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Lot of scammers change e-mail address and phone in your profile as soon as they hack your account. This happened to me. And lot of online accounts don't notify these changes to old e-mail/phone. They are getting smarter.
Not in my experience, everytime I change an email address or a password I get an email from the vendor telling me a change has been make to my account and if I didn't do it I should contact them immediately.
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Old 03-07-2019, 07:19 AM   #29
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I keep thinking there’s a database being assembled somewhere. Every call goes into the database. If I happen to answer the database records a male answered at xx o’clock on Tuesday or whatever. Best not to answer at all unless I recognize the number.
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Old 03-07-2019, 08:39 AM   #30
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I just got a funny 1. I didn't recognize the phone number out of Texas so I let it go to voicemail. They need me to call back immediately because there's been fraudulent action on my social security number. Unless I call them immediately they are going to take legal steps against me. Well the weird thing is if I was a victim social security would not take action against me. I wonder how many people fall for this and call back.
My 80 year old mother did, and after a lifetime of supporting herself, she's now on her children's payroll

It was a pretty elaborate scam. Last I heard it was in the hands of the FBI
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Old 03-07-2019, 08:55 AM   #31
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Simple in restaurant solution. I'll call you right back, what's your number?



Scammers will probably try to force you into revealing information at that point. If they do, hang up. They could (but probably won't) give you a fake number to call. Turn on speaker phone, switch into your browser and type the number into the search box. If the first link isn't the bank's main site, hang up and be done. If it IS the first link, don't be tempted to continue the call. Hang up and call them back at the verified number.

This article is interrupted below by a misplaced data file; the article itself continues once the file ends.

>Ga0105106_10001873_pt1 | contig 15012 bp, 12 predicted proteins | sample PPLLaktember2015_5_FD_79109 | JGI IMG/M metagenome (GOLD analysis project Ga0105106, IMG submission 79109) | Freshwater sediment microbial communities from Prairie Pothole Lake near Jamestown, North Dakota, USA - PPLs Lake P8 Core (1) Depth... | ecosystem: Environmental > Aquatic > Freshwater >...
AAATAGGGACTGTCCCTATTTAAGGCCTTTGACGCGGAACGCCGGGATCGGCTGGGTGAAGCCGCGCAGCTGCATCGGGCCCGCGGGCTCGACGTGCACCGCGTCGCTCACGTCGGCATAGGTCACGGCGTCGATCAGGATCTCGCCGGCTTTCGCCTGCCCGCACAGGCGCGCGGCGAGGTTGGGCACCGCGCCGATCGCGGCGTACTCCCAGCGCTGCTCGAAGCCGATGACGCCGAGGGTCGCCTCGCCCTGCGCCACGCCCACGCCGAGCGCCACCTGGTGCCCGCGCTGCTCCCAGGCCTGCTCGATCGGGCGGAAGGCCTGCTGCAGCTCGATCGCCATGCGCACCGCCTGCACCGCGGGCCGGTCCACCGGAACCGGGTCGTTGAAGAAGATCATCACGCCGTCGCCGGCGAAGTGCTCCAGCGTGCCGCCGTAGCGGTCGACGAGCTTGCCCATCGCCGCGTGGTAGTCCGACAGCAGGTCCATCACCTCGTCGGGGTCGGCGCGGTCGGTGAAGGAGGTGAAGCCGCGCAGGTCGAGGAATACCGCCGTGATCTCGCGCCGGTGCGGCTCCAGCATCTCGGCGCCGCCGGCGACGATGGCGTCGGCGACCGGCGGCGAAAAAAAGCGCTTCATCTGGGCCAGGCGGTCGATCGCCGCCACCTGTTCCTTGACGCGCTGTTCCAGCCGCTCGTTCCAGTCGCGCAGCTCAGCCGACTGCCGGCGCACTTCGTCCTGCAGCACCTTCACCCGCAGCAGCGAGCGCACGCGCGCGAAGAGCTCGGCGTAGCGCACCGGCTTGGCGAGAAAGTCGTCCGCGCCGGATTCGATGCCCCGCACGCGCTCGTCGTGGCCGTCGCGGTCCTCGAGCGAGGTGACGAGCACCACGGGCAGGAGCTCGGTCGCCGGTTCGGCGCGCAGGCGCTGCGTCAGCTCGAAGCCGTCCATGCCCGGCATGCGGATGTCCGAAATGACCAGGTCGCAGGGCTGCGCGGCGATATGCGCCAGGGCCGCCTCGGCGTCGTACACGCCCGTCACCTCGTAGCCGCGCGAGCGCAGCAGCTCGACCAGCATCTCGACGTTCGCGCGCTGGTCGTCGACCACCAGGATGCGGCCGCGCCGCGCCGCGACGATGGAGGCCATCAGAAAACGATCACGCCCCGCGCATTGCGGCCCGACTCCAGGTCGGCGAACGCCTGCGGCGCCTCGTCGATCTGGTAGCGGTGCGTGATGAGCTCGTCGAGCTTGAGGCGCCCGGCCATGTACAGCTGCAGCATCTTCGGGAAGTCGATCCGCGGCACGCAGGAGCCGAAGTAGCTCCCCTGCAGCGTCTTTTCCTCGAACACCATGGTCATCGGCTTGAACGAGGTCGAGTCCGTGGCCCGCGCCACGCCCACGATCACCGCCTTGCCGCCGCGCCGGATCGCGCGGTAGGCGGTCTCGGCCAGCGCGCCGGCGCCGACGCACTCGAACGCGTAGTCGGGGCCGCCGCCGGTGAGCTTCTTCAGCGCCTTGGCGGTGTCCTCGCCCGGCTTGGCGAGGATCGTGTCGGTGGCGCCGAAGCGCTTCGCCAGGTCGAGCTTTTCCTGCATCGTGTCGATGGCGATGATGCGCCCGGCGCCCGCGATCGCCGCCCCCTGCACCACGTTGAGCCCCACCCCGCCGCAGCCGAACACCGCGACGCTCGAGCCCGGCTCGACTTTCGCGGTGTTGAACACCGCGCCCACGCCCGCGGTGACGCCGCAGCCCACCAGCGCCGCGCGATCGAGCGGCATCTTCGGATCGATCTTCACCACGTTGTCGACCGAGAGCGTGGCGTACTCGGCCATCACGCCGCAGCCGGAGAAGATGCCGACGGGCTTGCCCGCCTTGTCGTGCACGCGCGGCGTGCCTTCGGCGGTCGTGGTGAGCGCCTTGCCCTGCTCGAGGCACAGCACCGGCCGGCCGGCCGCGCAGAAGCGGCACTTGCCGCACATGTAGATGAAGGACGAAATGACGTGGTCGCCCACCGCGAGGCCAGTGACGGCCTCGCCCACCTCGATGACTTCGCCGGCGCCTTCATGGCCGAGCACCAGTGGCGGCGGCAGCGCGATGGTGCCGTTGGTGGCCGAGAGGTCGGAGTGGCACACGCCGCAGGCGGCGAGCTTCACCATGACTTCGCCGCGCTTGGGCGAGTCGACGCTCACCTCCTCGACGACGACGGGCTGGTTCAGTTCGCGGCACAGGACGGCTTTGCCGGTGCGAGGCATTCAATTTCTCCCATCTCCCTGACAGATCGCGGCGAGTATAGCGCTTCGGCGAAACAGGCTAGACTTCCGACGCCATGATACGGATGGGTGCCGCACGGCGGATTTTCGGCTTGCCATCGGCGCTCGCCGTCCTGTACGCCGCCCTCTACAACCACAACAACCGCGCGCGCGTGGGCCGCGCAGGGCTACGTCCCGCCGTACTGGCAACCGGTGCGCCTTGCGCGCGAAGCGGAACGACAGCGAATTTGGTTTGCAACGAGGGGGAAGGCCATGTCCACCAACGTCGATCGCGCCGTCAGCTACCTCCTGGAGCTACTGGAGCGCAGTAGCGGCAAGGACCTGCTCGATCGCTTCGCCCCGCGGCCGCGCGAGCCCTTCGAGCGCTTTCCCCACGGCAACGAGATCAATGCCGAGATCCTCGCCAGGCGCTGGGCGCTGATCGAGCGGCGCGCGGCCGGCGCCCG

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Old 03-07-2019, 08:58 AM   #32
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I was wondering how a real code could be sent by the scammer.......so I guess the bold above is the heart of the matter which perhaps you should emphasize in the future. Yes, thanks for posting.
I think the way it works is that the scammer is online with your user I'd and ready to change a password and receive the code from the bank. Then they call you with the OPs friends story... when the scammer click s on the change password link the bank sends a text with a verification code to the OPs friend.. the OPs friend tells the scammer the code, which the scammer inputs, changes the password and now has control over the account.

What is a mystery is how the scammer then gets money out without creating some trail. Also, in the few cases that I've wired money out of an account it required that I sign a form a secure email it to the bank... the bank then called me to verify the details IIRC.
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Old 03-07-2019, 09:20 AM   #33
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I think the way it works is that the scammer is online with your user I'd and ready to change a password and receive the code from the bank. Then they call you with the OPs friends story... when the scammer click s on the change password link the bank sends a text with a verification code to the OPs friend.. the OPs friend tells the scammer the code, which the scammer inputs, changes the password and now has control over the account.

What is a mystery is how the scammer then gets money out without creating some trail. Also, in the few cases that I've wired money out of an account it required that I sign a form a secure email it to the bank... the bank then called me to verify the details IIRC.